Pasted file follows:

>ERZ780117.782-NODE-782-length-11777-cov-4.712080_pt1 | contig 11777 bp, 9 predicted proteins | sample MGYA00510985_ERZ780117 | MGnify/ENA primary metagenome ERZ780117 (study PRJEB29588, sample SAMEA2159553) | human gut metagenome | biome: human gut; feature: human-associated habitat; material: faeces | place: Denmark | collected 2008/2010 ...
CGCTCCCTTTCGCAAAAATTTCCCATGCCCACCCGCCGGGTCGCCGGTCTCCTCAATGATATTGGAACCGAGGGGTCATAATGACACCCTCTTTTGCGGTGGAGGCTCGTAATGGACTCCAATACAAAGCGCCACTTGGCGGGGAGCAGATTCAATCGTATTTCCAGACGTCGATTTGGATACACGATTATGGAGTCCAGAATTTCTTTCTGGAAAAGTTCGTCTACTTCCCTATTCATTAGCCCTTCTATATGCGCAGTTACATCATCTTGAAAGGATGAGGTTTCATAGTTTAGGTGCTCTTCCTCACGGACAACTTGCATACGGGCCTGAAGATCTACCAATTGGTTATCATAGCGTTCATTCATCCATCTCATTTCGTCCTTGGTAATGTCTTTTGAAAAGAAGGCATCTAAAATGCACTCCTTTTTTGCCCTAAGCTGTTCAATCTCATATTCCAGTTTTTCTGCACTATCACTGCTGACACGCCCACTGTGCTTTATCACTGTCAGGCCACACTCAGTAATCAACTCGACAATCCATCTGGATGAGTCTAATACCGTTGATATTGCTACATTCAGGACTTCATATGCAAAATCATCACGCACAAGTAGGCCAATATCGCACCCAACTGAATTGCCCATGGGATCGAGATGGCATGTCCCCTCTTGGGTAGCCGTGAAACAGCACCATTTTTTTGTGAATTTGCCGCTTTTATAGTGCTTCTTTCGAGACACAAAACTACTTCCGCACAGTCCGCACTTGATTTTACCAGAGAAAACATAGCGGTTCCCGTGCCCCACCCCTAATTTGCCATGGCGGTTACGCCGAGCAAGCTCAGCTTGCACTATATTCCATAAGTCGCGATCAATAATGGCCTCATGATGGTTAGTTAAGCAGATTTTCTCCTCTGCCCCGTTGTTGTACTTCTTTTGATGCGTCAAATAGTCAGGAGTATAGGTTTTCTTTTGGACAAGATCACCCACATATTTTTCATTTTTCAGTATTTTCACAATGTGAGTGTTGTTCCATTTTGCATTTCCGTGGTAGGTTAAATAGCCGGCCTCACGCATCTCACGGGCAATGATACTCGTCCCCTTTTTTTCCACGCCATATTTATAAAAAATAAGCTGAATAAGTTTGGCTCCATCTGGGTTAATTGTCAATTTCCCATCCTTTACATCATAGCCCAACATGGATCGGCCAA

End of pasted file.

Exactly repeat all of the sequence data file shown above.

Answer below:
>ERZ780117.782-NODE-782-length-11777-cov-4.712080_pt1 | contig 11777 bp, 9 predicted proteins | sample MGYA00510985_ERZ780117 | MGnify/ENA primary metagenome ERZ780117 (study PRJEB29588, sample SAMEA2159553) | human gut metagenome | biome: human gut; feature: human-associated habitat; material: faeces | place: Denmark | collected 2008/2010 ...
CGCTCCCTTTCGCAAAAATTTCCCATGCCCACCCGCCGGGTCGCCGGTCTCCTCAATGATATTGGAACCGAGGGGTCATAATGACACCCTCTTTTGCGGTGGAGGCTCGTAATGGACTCCAATACAAAGCGCCACTTGGCGGGGAGCAGATTCAATCGTATTTCCAGACGTCGATTTGGATACACGATTATGGAGTCCAGAATTTCTTTCTGGAAAAGTTCGTCTACTTCCCTATTCATTAGCCCTTCTATATGCGCAGTTACATCATCTTGAAAGGATGAGGTTTCATAGTTTAGGTGCTCTTCCTCACGGACAACTTGCATACGGGCCTGAAGATCTACCAATTGGTTATCATAGCGTTCATTCATCCATCTCATTTCGTCCTTGGTAATGTCTTTTGAAAAGAAGGCATCTAAAATGCACTCCTTTTTTGCCCTAAGCTGTTCAATCTCATATTCCAGTTTTTCTGCACTATCACTGCTGACACGCCCACTGTGCTTTATCACTGTCAGGCCACACTCAGTAATCAACTCGACAATCCATCTGGATGAGTCTAATACCGTTGATATTGCTACATTCAGGACTTCATATGCAAAATCATCACGCACAAGTAGGCCAATATCGCACCCAACTGAATTGCCCATGGGATCGAGATGGCATGTCCCCTCTTGGGTAGCCGTGAAACAGCACCATTTTTTTGTGAATTTGCCGCTTTTATAGTGCTTCTTTCGAGACACAAAACTACTTCCGCACAGTCCGCACTTGATTTTACCAGAGAAAACATAGCGGTTCCCGTGCCCCACCCCTAATTTGCCATGGCGGTTACGCCGAGCAAGCTCAGCTTGCACTATATTCCATAAGTCGCGATCAATAATGGCCTCATGATGGTTAGTTAAGCAGATTTTCTCCTCTGCCCCGTTGTTGTACTTCTTTTGATGCGTCAAATAGTCAGGAGTATAGGTTTTCTTTTGGACAAGATCACCCACATATTTTTCATTTTTCAGTATTTTCACAATGTGAGTGTTGTTCCATTTTGCATTTCCGTGGTAGGTTAAATAGCCGGCCTCACGCATCTCACGGGCAATGATACTCGTCCCCTTTTTTTCCACGCCATATTTATAAAAAATAAGCTGAATAAGTTTGGCTCCATCTGGGTTAATTGTCAATTTCCCATCCTTTACATCATAGCCCAACATGGATCGGCCAA